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When I first heard about a Swedish baby rave I had questions. Would it take place in a warehouse or maybe a secret forest? Is it legal to take underage dependents to late-night dance parties? Where does one buy glow sticks? What is a glow stick?

This particular Swedish baby rave actually happened in London’s Southbank Centre in the middle of the afternoon, with music played at a low volume and children under the age of seven encouraged to attend. No disco biscuits, just carrot sticks. No gurning, just generous pram-parking.

That a Swedish baby rave was taking place at all is down to the institution’s festival of Nordic art and culture. “The Nordic countries have long been at the forefront of social change,” says the literature. “Their fresh approach to parenting and education puts young people’s rights on the agenda.” Yep: their right to part-aay.

So it is that my three-year-old son Oscar and I, wearing pink T-shirts (naturally), turn up and are met by a mashed-up audiovisual baby feast. On the decks the generously bearded DJ is immediately conspicuous: he’s almost certainly a fallen Norse god with a paunch that suggests a penchant for meatballs. Otherwise there are no obvious nods to this shindig’s country of origin. Apparently baby raves are popular with the Swedes but where’s the evidence? I want tall blonde people, Volvos and herring and I want them now.

Meanwhile, two huge screens behind the dodgy DJ emit kaleidoscopic tie-dye images while speakers churn out Euro trance. Or possibly Euro dance. Swedish speedcore? Dad isn’t down with the kids. What does Oscar think? “I don’t like the music, daddy.”

We negotiate and end up loitering on the stairs near the dance floor. Odd: does Oscar know that this is exactly what I used to do at parties in my youth? Is he picking up voodoo vibes? I’m getting paranoid. Maybe it’s the insistent thump of the techno. Or electro house. Will they play some Abba? Whatever. I talk to some other parents. Are their children having more fun than mine?

First we meet Emma and Chris with daughters Elizabeth and Francesca. Mum and dad went to “all the naughty clubs” in London in their salad days; how does this compare? “The atmosphere’s nicer, drugs are better…” Chris! You can’t say that. “The Calpol [a British children’s elixir] is definitely flowing,” adds Emma. Phew.

And just before Oscar drags me away we meet Tristan, who is here with son Saxon, aged two. “We like acid and techno don’t we, Saxon?” says Tristan. Saxon nods. “And folk music.” Of course. And what about the Swedish baby rave? “It’s amazing. It’s free, it’s for kids and it’s in the day, man. That’s what it’s all about.”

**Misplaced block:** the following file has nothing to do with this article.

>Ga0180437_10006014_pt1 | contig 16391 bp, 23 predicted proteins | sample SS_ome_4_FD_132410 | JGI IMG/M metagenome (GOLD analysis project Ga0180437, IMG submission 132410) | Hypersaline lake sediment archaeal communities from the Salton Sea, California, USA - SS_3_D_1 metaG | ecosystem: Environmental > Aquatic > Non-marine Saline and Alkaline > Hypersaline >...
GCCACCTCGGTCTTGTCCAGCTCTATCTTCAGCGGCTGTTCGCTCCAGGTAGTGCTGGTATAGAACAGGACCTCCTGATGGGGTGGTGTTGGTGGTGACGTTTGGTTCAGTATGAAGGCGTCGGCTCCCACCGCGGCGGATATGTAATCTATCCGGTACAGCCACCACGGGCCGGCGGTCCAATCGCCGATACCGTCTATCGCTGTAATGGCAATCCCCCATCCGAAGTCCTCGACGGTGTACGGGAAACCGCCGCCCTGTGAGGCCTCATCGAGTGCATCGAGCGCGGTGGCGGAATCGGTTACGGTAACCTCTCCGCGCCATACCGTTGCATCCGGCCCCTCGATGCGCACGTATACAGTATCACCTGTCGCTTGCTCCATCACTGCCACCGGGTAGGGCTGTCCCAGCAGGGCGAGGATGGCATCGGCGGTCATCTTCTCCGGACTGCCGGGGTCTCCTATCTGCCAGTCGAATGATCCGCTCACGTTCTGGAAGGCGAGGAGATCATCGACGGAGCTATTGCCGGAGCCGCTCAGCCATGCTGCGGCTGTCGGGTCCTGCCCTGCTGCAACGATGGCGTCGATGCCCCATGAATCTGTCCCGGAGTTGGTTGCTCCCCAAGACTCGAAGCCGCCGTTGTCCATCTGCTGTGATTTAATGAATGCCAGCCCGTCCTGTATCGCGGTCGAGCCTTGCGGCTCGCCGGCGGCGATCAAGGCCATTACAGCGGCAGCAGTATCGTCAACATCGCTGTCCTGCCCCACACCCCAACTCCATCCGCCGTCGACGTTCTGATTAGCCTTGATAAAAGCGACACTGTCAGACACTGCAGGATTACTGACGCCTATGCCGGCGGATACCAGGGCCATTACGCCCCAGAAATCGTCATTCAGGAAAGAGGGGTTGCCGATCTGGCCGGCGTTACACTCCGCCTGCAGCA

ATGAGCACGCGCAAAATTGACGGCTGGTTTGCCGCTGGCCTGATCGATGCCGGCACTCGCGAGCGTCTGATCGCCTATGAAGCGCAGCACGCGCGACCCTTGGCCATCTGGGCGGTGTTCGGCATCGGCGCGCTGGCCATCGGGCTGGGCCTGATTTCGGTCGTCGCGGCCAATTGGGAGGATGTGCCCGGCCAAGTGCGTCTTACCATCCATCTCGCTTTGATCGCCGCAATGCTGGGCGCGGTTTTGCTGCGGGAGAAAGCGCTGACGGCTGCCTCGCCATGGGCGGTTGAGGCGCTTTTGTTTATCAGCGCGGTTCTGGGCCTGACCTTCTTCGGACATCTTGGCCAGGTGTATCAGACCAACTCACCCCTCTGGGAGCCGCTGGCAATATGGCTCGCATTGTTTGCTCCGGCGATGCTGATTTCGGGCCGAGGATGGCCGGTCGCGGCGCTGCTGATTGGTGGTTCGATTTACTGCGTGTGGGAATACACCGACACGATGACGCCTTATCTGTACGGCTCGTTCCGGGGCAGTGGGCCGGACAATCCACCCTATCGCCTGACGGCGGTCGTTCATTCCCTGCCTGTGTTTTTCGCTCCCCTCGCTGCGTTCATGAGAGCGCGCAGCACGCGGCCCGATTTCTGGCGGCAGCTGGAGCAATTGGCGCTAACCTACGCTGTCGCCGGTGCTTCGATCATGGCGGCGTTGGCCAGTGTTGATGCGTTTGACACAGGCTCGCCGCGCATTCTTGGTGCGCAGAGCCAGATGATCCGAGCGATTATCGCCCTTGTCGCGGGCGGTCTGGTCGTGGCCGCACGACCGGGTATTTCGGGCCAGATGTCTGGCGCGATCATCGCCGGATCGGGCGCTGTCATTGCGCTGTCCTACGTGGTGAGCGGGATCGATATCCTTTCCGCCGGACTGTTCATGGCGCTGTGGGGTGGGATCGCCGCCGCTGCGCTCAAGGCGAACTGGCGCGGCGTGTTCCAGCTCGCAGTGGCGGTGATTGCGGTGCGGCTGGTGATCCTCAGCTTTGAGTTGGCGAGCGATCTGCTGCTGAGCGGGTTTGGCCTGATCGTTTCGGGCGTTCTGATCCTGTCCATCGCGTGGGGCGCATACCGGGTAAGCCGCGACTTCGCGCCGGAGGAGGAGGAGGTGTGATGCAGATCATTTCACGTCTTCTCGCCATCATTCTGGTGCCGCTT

Is it? Great. Got any glow sticks?


The view from Vienna

Stroll around Vienna’s Belvedere museum and you’ll see visitors from all over the world jostling to see works by Gustav Klimt and Egon Schiele. Yet behind the scenes the cast is decidedly more homogenous: homegrown directors are de rigueur at Vienna’s cultural institutions.

There was an opportunity to shake things up here last July after a lengthy and controversial compliance audit revealed that the blue-blooded director of the Belvedere, Agnes Husslein-Arco, had misappropriated public funds for her private use. The Austrian culture minister Thomas Drozda announced a search for a new director of the revered museum, whose holdings are the closest thing Austria has to a national collection. But after receiving 35 applications from around Europe the minister chose Vienna-born Stella Rollig as artistic director.

In the past five years other Viennese museum directors have also been in hot water for financial scandals similar to Husslein-Arco’s, resulting in numerous positions at institutes such as the Museum of Applied Arts and Kunsthalle Wien coming up for grabs. But in choosing successors, Vienna’s museums stick close to home, choosing natives over newcomers – although Austria is historically multicultural and the art world is increasingly global.

In some ways the Belvedere decision is a missed opportunity: although Austria’s art world is packed with intriguing artists and important collections, it’s notoriously insular. When German star curator Nikolaus Schafhausen launched his first discursive political exhibitions at Kunsthalle Wien, Austrian critics crucified him.

Rollig began at the Belvedere a few weeks ago and considering her laudable experience and history of edgy exhibitions, she could indeed rock the house and do justice to the historical holdings. But hopefully she’ll dare to take curatorial risks that go beyond Austrian borders.

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